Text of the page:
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MONDAY, April 30 (HealthDay News) -- The use of imaging studies has contributed to an understanding of differences in fat distribution and their link to metabolic disease in childhood, according to research published online April 22 in Obesity Reviews.
Anastasia Samara, Ph.D., of King Saud University in Riyadh, Saudi Arabia, and associates conducted a literature review to investigate fat distribution (visceral and subcutaneous abdominal, intrahepatic, and intramuscular) and its association with metabolic risk, based on various imaging techniques.
The researchers identified 80 original articles. Already in childhood, abdominal and ectopic fat depots were prevalent, and starting early in life, these contributed to abnormal metabolic parameters. Although visceral, hepatic, and intramuscular fat seem to be correlated, the patterns and their independent contribution to metabolic risk were not clear. Certain ethnic-specific characteristics were identified.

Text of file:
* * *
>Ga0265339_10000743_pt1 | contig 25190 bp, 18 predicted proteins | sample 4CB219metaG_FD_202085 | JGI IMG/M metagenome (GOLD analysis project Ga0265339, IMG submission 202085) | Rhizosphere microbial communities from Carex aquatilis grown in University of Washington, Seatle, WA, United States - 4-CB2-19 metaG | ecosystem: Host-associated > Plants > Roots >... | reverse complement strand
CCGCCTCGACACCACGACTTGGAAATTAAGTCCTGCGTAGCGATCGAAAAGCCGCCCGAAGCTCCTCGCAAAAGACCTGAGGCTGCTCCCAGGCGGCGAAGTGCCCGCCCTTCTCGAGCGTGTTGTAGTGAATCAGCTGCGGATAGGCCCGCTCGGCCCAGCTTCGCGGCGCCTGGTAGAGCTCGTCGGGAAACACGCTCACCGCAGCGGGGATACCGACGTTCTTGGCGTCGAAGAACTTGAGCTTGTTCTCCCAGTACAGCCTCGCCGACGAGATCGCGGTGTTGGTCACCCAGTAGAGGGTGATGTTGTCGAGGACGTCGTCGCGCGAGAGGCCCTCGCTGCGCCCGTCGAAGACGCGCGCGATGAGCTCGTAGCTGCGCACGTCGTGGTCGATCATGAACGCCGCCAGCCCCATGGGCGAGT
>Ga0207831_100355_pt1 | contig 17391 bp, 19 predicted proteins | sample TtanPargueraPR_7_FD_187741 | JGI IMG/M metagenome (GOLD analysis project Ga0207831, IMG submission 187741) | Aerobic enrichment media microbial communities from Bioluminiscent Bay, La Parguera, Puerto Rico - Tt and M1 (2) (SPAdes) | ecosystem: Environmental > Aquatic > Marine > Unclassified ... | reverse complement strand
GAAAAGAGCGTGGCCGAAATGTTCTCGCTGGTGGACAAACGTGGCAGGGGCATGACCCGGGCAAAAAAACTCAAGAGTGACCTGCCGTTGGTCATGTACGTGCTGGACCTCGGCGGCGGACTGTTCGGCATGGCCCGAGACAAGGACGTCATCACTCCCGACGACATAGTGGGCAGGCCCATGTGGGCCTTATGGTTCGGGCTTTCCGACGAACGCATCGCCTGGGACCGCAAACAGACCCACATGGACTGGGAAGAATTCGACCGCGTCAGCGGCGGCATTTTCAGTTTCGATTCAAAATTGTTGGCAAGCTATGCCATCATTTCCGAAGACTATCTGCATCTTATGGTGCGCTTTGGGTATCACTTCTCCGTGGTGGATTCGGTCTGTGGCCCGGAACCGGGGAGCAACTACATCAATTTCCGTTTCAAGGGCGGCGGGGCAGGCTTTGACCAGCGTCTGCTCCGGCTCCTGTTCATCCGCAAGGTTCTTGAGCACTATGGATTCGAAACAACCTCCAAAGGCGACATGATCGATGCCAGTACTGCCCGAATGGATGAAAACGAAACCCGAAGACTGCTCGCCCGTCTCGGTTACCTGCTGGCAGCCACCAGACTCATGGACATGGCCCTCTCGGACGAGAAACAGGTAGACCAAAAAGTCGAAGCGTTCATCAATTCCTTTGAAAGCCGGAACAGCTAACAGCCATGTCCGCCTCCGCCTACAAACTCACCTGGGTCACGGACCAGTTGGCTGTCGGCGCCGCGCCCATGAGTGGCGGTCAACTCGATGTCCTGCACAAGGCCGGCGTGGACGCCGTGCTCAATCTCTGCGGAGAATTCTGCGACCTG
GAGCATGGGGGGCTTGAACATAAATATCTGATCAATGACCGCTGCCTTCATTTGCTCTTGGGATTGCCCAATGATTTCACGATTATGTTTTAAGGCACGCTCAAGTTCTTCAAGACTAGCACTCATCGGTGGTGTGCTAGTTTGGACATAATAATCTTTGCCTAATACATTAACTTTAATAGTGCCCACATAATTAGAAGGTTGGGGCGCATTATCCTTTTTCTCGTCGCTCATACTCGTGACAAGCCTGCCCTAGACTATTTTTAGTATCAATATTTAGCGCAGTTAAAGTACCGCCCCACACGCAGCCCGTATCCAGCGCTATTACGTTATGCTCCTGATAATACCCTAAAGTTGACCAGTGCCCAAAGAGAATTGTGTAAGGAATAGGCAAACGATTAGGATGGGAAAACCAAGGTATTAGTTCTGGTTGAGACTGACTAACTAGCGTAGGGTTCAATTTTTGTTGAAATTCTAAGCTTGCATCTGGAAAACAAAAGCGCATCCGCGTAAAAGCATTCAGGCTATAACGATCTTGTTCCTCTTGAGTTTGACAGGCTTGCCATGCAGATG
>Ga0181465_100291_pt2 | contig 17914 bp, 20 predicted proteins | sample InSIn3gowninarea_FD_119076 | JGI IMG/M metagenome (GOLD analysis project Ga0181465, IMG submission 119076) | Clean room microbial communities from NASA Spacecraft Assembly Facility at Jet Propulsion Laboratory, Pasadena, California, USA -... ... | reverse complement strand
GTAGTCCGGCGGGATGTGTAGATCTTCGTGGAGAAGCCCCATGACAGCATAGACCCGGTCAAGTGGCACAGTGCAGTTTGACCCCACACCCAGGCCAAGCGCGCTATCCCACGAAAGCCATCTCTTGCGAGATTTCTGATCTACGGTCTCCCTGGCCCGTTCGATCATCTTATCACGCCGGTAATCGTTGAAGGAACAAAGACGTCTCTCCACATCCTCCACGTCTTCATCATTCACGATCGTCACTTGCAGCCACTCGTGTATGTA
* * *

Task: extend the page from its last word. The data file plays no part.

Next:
"These results encourage further research in childhood obesity by using imaging techniques such as magnetic resonance imaging and computed tomography," the authors write. "These imaging methods can provide a better understanding of fat distribution and its relationships with metabolic risk, compared to less detailed fat and obesity assessment."
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